The Mile High View

George McClure portrait by Ann Litrel

The Mile High View – pastel on board, 12” x 9”

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Pilot and Developer George McClure Looks at the Teamwork That Built a Regional Airport

George McClure is a former Chairman of the Cherokee County Airport Authority, and has served on the Authority board since the mid 1980’s. As one of the original developers of Towne Lake and also a Cherokee County native, he has seen the airport runway grow from 3,400 feet to its current 5,000 feet, accommodating the aviation community and a growing number of corporate jets. The Cherokee County Airport is located on Airport Drive at 575 and Exit 24.  

 This story is part of a series featuring local leaders and visionaries, some behind the scenes, who have had an impact on the community. 


“I drag-raced on the runway as a teenager. I knew it was here, you see.”

George McClure smiles as he shares this rare snapshot from his past. He’s seated in the second-story conference room at Cherokee County’s regional airport terminal. Wall-to-wall windows showcase a spectacular view of the runway under blue October skies. McClure shifts often in his chair, his tall form constantly in motion. I ask him to talk about his connection to the airport. But he is not interested in telling his personal story. He has shown up with a thick file of notes: he wants to make sure we recognize the many people who built the airport, and how it’s grown.

“This airport is here because of a whole team of people,” he says. “It was the Canton Jaycees that got it built, in 1966. Norman Sosebee was part of that group.” He looks through his file for the names. “Also Bud Chambers, Lee Winn, and N.J. Wilbanks – Wilbanks’ dad actually gave some of the land. They built the first hangar and the runway. In 1968 the Airport Authority Board was created – Norman Sosebee served on the board for forty years.”

Knowing McClure is a County native, I ask if he got interested in flying when he saw the airport being built. He smiles and mentions his drag-racing on the runway as a teen. He also confides that he and a buddy dreamed of owning a plane. “Flying was always on my bucket list.”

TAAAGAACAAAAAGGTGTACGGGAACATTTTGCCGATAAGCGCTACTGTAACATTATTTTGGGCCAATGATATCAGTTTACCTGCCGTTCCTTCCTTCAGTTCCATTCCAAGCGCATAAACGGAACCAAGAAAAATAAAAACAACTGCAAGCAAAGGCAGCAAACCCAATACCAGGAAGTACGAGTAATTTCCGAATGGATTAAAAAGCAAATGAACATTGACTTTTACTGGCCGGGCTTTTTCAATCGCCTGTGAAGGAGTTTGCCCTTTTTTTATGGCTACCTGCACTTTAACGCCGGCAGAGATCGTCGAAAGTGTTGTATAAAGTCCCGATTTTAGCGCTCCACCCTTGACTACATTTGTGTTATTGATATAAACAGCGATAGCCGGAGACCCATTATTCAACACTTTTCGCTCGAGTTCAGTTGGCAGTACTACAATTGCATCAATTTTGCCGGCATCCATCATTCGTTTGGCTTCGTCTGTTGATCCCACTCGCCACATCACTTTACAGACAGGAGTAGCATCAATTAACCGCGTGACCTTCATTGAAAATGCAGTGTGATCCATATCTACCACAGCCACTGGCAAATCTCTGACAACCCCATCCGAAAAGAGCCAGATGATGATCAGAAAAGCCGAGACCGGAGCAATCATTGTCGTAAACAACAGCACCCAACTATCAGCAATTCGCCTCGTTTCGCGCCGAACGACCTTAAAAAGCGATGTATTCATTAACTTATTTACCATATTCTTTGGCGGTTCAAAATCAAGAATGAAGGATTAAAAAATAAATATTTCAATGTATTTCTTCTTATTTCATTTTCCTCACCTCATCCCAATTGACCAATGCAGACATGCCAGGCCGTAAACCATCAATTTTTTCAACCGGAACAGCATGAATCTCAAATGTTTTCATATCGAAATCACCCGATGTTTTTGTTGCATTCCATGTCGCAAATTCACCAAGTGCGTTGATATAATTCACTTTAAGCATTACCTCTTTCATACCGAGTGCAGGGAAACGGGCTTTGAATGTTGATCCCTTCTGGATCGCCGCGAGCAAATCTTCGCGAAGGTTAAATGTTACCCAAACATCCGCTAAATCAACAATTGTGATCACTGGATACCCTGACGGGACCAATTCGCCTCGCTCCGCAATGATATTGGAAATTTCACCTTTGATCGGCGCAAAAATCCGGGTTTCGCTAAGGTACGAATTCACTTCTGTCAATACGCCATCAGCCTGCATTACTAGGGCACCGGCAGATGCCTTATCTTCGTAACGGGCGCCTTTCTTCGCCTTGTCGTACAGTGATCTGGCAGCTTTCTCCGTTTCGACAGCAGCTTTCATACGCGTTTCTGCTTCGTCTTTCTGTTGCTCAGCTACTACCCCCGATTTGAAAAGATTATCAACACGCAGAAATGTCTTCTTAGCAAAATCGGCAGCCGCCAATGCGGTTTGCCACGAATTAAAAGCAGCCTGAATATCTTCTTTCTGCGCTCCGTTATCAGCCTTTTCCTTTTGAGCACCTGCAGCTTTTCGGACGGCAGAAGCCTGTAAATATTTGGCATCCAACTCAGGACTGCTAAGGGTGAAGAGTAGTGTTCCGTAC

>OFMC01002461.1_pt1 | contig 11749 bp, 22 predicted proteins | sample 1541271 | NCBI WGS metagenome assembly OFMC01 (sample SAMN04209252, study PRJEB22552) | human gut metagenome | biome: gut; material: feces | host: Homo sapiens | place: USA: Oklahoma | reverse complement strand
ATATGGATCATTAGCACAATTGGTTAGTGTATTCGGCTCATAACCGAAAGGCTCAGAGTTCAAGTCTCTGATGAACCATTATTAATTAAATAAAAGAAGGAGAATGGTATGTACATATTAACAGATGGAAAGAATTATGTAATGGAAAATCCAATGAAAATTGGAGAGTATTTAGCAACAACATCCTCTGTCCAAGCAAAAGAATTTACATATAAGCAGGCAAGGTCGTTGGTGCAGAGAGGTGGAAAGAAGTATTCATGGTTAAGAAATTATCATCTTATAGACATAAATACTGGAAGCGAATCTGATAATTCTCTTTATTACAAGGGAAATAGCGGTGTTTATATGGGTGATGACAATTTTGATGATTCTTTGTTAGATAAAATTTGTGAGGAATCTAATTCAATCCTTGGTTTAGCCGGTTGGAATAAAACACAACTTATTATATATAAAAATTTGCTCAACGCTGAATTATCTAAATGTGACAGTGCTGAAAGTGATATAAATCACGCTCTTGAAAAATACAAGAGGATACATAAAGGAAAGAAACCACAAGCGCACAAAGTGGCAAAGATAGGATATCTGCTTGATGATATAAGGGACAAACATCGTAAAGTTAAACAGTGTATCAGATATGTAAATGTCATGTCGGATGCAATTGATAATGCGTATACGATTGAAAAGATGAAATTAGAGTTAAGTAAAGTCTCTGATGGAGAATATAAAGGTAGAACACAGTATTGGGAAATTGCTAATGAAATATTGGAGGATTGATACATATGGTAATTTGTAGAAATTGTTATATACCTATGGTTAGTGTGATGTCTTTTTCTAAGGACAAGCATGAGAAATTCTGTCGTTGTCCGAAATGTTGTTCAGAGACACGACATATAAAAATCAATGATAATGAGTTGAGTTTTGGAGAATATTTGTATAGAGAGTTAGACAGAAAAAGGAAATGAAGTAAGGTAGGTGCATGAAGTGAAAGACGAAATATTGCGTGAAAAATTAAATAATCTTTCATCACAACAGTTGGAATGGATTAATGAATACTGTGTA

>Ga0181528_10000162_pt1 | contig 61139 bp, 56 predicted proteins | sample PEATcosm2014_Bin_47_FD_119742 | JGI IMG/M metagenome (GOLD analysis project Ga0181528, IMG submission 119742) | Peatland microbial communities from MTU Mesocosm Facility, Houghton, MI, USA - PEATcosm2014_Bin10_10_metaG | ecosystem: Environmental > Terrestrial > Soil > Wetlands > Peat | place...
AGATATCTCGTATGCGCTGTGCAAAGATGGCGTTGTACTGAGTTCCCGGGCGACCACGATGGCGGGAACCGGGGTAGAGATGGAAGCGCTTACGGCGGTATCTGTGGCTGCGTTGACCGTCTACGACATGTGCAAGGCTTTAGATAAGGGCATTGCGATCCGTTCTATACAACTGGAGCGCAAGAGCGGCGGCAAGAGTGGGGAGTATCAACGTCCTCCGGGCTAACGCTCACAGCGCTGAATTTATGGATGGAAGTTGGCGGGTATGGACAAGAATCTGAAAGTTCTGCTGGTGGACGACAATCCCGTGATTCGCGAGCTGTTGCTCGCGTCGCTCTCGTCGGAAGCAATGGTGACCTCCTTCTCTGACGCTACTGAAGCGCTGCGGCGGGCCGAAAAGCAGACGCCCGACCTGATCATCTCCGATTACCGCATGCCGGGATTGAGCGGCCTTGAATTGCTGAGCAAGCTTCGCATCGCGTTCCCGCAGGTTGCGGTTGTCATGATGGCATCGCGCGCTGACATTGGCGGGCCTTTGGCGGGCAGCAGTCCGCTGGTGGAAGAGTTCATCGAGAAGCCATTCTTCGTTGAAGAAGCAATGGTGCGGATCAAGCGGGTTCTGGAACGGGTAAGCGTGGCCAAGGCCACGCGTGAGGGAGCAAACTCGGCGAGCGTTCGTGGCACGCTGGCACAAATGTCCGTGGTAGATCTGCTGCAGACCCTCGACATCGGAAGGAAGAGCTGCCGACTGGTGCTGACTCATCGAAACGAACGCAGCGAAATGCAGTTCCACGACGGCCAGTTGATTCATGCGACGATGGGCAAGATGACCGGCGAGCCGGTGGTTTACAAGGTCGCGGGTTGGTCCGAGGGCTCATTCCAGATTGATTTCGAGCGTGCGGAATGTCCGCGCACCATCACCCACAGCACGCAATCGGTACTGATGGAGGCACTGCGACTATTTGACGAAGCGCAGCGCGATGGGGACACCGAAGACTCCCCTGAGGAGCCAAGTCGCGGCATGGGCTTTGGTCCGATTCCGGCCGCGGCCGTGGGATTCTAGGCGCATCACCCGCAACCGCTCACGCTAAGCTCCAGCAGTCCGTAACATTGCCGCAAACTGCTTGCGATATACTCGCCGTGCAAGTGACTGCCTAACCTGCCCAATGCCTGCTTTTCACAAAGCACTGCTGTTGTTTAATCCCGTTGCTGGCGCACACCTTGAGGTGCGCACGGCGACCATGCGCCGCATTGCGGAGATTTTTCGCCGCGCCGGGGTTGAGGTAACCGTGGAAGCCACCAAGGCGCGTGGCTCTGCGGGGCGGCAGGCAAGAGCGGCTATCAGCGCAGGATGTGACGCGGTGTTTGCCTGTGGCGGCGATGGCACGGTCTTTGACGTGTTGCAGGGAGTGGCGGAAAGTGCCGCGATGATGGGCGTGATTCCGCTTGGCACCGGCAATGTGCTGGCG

He leapfrogs over large chunks of his past to get back to the airport story. “But I went to school and studied accounting. I worked in the corporate world for a while, and I rose to the VP position. When I left, I got into building, as a developer. In the mid-1980’s I was doing a project off Bells Ferry. That’s when Gene Hobgood – the County Chairman – re-activated the Airport Authority Board. The airport hadn’t changed too much since the 60’s.

“I was a pilot by that time, so I knew the aviation side.”

McClure glosses over this to focus on the players. “I understood how to do big projects, how to push dirt. Gene asked me and Don Stevens to serve on the board. Don’s also a developer. Also Bill Johnson, an Atlanta commercial developer, and Homer Gold – ‘Nugget,’  a Canton physician. He was the Chairman then. I was Chairman for years after that, and Don Stevens is the current one.

“We’ve all played a part, you see,” he looks at me to emphasize the point. “But it was Bill Johnson who had the vision. I want to say that.

“Bill had the idea of putting together a business plan. We had been getting funding from the FAA in small doses, $100,000 here, $200,000 there. Bill had us go to the FAA with a business plan for a 5,000 foot runway and this new terminal. The County would put up half the money if the FAA would put up the other half.

“It was a paradigm shift from how we were operating.”

I ask if this work on the airport has been a paid position. “No,” he says emphatically. “The airport authority is prohibited from making money. It’s part of the charter.

“I like the jazz of doing it – it’s the challenge. And the airport helps the whole community. It brings in business. The thing I’m proudest of is that we’ve had one hundred per cent support of every elected official since we started. We’re one hundred per cent transparent. I’m very proud of that.”

I ask him if there is a connection between flying and the other things he’s done in his life.

“Flying is real helpful when you’re a developer. Flying gives you the mile-high view – you get a whole different perspective at 5,000 feet.”

It’s the perspective McClure seems to keep, no matter his elevation.


  1. Philip Litrel says:

    Ann, I think you are doing the people of Cherokee County and the town of Woodstock a great service by highlighting the people who have been at the foundation of the our blossoming communities.
    Thank You

    • Ann Litrel says:

      Thank you!
      It’s been a treat to talk with people who have helped grow this community – They each have a unique perspective.
      Honestly, I look forward to what I’ll find out with each new interview!

  2. Holt Westbrook says:

    I really enjoyed reading this feature on George. I had the pleasure of teaching a class with him for years at Eagle’s Nest Homes and I am proud to call him a friend.

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